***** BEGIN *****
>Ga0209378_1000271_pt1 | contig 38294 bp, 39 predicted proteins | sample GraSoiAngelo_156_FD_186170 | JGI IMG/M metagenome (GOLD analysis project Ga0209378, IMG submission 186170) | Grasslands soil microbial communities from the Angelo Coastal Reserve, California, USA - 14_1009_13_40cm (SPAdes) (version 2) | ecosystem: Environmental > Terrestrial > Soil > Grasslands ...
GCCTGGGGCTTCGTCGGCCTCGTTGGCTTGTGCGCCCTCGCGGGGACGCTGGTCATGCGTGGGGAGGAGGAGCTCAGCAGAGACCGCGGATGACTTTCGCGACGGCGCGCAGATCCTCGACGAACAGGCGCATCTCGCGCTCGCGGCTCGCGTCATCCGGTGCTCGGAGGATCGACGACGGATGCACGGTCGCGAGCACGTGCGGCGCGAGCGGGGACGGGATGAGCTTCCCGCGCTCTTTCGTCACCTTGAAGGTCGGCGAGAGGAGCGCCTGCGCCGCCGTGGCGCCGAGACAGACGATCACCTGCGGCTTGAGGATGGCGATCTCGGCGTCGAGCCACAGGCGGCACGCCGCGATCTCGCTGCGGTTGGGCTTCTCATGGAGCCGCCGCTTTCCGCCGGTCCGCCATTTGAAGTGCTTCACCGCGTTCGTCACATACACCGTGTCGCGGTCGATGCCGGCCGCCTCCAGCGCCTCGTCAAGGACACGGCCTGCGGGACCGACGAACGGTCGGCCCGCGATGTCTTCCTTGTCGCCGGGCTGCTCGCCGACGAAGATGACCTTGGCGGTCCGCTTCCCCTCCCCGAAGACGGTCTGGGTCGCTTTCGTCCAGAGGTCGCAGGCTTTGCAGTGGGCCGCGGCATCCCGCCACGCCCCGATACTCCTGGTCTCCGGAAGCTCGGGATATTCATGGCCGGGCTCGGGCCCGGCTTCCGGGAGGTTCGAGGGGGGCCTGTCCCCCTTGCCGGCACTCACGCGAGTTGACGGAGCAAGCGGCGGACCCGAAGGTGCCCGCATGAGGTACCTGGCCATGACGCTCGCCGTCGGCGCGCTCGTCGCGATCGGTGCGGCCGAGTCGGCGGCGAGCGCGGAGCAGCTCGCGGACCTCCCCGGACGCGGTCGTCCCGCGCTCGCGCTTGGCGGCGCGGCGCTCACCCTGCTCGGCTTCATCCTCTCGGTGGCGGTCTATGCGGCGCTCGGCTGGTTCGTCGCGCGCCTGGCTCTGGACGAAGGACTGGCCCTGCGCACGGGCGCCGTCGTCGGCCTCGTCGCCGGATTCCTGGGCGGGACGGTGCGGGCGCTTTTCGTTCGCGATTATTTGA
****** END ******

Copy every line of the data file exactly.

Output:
>Ga0209378_1000271_pt1 | contig 38294 bp, 39 predicted proteins | sample GraSoiAngelo_156_FD_186170 | JGI IMG/M metagenome (GOLD analysis project Ga0209378, IMG submission 186170) | Grasslands soil microbial communities from the Angelo Coastal Reserve, California, USA - 14_1009_13_40cm (SPAdes) (version 2) | ecosystem: Environmental > Terrestrial > Soil > Grasslands ...
GCCTGGGGCTTCGTCGGCCTCGTTGGCTTGTGCGCCCTCGCGGGGACGCTGGTCATGCGTGGGGAGGAGGAGCTCAGCAGAGACCGCGGATGACTTTCGCGACGGCGCGCAGATCCTCGACGAACAGGCGCATCTCGCGCTCGCGGCTCGCGTCATCCGGTGCTCGGAGGATCGACGACGGATGCACGGTCGCGAGCACGTGCGGCGCGAGCGGGGACGGGATGAGCTTCCCGCGCTCTTTCGTCACCTTGAAGGTCGGCGAGAGGAGCGCCTGCGCCGCCGTGGCGCCGAGACAGACGATCACCTGCGGCTTGAGGATGGCGATCTCGGCGTCGAGCCACAGGCGGCACGCCGCGATCTCGCTGCGGTTGGGCTTCTCATGGAGCCGCCGCTTTCCGCCGGTCCGCCATTTGAAGTGCTTCACCGCGTTCGTCACATACACCGTGTCGCGGTCGATGCCGGCCGCCTCCAGCGCCTCGTCAAGGACACGGCCTGCGGGACCGACGAACGGTCGGCCCGCGATGTCTTCCTTGTCGCCGGGCTGCTCGCCGACGAAGATGACCTTGGCGGTCCGCTTCCCCTCCCCGAAGACGGTCTGGGTCGCTTTCGTCCAGAGGTCGCAGGCTTTGCAGTGGGCCGCGGCATCCCGCCACGCCCCGATACTCCTGGTCTCCGGAAGCTCGGGATATTCATGGCCGGGCTCGGGCCCGGCTTCCGGGAGGTTCGAGGGGGGCCTGTCCCCCTTGCCGGCACTCACGCGAGTTGACGGAGCAAGCGGCGGACCCGAAGGTGCCCGCATGAGGTACCTGGCCATGACGCTCGCCGTCGGCGCGCTCGTCGCGATCGGTGCGGCCGAGTCGGCGGCGAGCGCGGAGCAGCTCGCGGACCTCCCCGGACGCGGTCGTCCCGCGCTCGCGCTTGGCGGCGCGGCGCTCACCCTGCTCGGCTTCATCCTCTCGGTGGCGGTCTATGCGGCGCTCGGCTGGTTCGTCGCGCGCCTGGCTCTGGACGAAGGACTGGCCCTGCGCACGGGCGCCGTCGTCGGCCTCGTCGCCGGATTCCTGGGCGGGACGGTGCGGGCGCTTTTCGTTCGCGATTATTTGA